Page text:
skip navigation

PUBLICATIONS

Register for Latest Research

Stay Informed
Register with NCJRS to receive NCJRS's biweekly e-newsletter JUSTINFO and additional periodic emails from NCJRS and the NCJRS federal sponsors that highlight the latest research published or sponsored by the Office of Justice Programs.

NCJRS Abstract

The document referenced below is part of the NCJRS Virtual Library collection. To conduct further searches of the collection, visit the Virtual Library. See the Obtain Documents page for direction on how to access resources online, via mail, through interlibrary loans, or in a local library.

 

NCJ Number: 201704 Find in a Library
Title: Islam, Crime and Criminal Justice
Editor(s): Basia Spalek
Date Published: 2002
Page Count: 159
Sponsoring Agency: Willan Publishing
Portland, OR 97213-3644
Publication Number: ISBN 1-903240-89-1
Sale Source: Willan Publishing
c/o ISBS, 5804 N.E. Hassalo Street
Portland, OR 97213-3644
United States of America
Publisher: http://www.isbs.com 
Type: Survey (Cross-Cultural)
Format: Book (Hardbound)
Language: English
Country: United States of America
Annotation: This book explores the way religious diversity has influenced experiences of crime and justice through focusing on the experiences of British Muslims.
Abstract: National and international events periodically arise which bring into sharp focus the important cultural and religious differences between Muslim communities and larger societies of which they are part. This book seeks to address these issues in relation to crime and criminal justice, bringing together research into aspects of the interconnections between Islam, crime, and criminal justice in Britain. The book is divided into six chapters: Chapter 1, Religious diversity, British Muslims, crime, and victimization; Chapter 2, Interpreting Islam: young Muslim men’s involvement in criminal activity in Bradford; Chapter 3, Muslim women’s safety talk and their experiences of victimization: a study exploring specificity and difference; Chapter 4, Policing after Macpherson: some experiences of Muslim police officers; Chapter 5, Racism and religious discrimination in prison: the marginalization of Imams in their work with prisoners; Chapter 6, Working with Muslims in prison – the IQRA Trust; Chapter 7, Human rights and Muslims in Britain; and Chapter 8, Conclusion: religious diversity and criminal justice policy. Overall, this book makes an important contribution to debates over the role of Muslims in British society, while its concern with religious and cultural diversity in understanding responses to crime and justice fills a large gap in criminological research and writing in this field. Index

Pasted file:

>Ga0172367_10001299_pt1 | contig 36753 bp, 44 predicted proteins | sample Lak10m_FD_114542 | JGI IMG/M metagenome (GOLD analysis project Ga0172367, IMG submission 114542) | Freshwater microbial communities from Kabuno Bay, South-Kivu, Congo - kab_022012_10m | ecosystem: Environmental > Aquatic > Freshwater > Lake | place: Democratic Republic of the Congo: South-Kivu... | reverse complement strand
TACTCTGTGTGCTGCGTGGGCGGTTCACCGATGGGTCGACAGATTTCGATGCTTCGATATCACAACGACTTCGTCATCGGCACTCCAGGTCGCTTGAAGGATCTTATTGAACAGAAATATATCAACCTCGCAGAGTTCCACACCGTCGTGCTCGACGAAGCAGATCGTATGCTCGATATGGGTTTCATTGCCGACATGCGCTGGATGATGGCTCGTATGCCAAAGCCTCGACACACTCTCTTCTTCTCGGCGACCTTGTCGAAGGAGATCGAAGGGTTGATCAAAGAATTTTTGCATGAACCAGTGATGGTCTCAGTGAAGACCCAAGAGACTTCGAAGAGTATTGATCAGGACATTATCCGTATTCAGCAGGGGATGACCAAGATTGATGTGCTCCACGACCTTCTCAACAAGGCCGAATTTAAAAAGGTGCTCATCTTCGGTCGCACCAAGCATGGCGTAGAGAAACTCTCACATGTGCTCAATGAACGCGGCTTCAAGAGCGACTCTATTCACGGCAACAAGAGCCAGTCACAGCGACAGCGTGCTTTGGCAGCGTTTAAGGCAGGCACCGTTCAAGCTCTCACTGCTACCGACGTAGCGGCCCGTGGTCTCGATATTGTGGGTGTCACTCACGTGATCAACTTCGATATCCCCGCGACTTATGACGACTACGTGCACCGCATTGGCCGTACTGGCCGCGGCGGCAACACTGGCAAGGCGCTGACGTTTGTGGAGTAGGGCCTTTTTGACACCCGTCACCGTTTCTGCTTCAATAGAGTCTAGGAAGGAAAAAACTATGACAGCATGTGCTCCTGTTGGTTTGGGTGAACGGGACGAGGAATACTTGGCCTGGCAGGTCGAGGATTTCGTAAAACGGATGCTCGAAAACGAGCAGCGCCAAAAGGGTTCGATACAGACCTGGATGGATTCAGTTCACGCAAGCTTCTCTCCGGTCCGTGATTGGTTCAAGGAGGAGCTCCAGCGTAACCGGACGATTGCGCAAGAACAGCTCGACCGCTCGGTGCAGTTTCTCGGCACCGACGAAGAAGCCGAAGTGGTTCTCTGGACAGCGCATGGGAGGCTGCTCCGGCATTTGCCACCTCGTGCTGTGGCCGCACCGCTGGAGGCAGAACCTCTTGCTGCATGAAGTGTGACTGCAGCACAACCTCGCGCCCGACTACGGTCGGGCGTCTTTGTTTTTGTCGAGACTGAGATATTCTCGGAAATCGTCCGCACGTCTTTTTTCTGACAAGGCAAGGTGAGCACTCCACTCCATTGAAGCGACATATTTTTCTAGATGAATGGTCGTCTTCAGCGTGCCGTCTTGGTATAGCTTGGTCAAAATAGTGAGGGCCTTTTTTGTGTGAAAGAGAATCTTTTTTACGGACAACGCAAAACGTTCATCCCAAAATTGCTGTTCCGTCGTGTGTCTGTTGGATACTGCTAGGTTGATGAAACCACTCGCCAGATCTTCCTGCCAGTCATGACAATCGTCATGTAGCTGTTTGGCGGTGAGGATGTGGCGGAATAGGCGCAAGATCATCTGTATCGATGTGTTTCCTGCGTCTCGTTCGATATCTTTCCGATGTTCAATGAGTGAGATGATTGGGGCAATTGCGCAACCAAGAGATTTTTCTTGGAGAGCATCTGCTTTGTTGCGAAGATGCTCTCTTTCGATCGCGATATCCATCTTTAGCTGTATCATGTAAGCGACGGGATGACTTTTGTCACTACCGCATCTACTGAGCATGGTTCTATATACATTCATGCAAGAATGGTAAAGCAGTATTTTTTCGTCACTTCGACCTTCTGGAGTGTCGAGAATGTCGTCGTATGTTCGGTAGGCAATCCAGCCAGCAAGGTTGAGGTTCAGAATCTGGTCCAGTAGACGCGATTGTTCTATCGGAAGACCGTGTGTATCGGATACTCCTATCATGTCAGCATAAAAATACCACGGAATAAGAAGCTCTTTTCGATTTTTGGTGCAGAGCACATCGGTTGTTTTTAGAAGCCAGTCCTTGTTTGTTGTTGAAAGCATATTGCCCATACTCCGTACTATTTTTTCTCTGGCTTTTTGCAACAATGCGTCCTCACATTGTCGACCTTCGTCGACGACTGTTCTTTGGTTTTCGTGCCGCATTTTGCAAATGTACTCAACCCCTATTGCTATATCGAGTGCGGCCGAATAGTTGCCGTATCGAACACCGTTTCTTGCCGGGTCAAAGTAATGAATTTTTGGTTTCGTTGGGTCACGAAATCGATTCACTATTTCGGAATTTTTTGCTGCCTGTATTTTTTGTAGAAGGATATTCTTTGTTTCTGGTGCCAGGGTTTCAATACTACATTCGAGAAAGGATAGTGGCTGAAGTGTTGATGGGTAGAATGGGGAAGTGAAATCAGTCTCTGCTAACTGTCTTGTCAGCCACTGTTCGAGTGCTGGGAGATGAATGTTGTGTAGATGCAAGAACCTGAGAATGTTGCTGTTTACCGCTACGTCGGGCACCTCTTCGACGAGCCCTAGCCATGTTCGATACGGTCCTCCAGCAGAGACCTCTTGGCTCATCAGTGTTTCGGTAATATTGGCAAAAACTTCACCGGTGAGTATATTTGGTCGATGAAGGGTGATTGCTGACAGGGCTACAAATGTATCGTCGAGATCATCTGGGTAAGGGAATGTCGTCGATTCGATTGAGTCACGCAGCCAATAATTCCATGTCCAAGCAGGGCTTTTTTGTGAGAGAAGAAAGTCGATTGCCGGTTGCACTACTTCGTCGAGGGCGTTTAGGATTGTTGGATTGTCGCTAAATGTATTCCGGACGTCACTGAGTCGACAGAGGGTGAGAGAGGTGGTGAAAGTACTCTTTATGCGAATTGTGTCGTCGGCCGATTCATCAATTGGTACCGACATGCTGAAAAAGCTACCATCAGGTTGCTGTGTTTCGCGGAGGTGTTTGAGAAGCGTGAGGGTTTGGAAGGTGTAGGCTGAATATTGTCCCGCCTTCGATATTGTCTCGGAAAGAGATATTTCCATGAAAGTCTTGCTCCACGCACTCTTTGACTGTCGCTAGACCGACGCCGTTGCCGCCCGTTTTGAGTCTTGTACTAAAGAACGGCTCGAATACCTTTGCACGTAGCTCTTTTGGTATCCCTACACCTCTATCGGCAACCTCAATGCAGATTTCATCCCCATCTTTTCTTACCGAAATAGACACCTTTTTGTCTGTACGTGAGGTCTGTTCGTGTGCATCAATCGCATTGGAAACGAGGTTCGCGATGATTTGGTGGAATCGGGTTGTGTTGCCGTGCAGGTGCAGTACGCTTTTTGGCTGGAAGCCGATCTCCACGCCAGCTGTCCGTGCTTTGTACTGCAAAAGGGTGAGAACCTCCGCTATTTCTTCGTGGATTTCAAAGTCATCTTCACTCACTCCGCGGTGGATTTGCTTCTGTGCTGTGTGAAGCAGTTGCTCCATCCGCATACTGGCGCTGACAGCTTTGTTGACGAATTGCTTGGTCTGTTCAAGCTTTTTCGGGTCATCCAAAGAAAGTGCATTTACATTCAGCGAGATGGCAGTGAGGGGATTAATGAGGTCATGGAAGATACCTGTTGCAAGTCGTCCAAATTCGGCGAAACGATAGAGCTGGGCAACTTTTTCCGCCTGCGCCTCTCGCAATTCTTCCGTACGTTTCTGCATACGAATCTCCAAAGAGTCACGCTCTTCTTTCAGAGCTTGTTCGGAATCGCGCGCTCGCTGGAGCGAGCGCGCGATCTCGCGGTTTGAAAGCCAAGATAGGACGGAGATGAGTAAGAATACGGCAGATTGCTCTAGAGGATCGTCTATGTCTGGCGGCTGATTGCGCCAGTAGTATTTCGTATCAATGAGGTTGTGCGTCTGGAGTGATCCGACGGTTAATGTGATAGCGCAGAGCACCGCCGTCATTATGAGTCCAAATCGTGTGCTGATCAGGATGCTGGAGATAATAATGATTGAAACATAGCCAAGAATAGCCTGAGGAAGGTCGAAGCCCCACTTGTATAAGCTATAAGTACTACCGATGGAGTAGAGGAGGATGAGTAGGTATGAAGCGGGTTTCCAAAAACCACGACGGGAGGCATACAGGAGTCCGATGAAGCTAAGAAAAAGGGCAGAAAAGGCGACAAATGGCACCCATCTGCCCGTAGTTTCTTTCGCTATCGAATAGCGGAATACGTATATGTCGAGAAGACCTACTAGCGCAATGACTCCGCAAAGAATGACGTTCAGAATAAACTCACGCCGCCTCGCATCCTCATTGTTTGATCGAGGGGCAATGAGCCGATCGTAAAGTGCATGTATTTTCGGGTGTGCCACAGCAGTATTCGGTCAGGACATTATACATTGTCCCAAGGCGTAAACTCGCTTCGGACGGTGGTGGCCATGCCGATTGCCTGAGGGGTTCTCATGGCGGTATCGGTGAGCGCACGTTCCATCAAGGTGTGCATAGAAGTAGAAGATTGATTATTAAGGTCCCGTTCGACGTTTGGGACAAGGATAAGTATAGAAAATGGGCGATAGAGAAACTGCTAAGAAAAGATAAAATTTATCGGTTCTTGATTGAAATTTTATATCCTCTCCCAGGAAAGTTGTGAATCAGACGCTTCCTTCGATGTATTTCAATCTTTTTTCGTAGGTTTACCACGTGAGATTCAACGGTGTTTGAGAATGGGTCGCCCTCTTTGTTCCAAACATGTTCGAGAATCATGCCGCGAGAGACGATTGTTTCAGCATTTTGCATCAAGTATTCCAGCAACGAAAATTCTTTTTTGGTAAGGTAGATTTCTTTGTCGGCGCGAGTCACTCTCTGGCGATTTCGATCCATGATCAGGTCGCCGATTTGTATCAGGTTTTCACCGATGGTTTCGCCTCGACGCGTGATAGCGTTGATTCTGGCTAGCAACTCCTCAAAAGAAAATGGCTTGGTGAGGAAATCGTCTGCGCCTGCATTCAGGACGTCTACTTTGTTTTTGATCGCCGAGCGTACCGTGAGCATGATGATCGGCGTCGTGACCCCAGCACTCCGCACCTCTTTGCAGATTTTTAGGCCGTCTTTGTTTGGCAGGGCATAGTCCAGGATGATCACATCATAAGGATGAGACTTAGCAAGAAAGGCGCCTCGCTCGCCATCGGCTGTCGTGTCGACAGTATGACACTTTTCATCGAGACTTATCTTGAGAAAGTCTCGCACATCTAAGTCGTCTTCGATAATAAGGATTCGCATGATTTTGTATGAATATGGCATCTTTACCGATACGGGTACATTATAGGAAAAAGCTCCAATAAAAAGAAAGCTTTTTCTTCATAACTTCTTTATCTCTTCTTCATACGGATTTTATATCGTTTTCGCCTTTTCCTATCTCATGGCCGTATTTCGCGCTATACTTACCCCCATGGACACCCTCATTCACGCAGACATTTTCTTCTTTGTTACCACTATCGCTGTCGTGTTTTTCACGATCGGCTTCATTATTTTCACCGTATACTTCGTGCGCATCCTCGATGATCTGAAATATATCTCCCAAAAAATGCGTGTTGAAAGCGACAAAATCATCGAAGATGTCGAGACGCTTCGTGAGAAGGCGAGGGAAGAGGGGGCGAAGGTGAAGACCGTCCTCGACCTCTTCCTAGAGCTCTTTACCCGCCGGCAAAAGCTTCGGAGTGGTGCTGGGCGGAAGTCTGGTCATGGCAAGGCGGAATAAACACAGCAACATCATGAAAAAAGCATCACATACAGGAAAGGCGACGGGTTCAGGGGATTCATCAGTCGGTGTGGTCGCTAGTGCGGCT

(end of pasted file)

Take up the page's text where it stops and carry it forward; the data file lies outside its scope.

Main Term(s): Criminal justice evaluation
Index Term(s): Cultural influences; Inmate religious affiliation; Religion; Religious freedom; United Kingdom (UK)
Note: For additional chapters see NCJ-201705-711.
To cite this abstract, use the following link:
http://www.ncjrs.gov/App/publications/abstract.aspx?ID=201704

*A link to the full-text document is provided whenever possible. For documents not available online, a link to the publisher's website is provided. Tell us how you use the NCJRS Library and Abstracts Database - send us your feedback.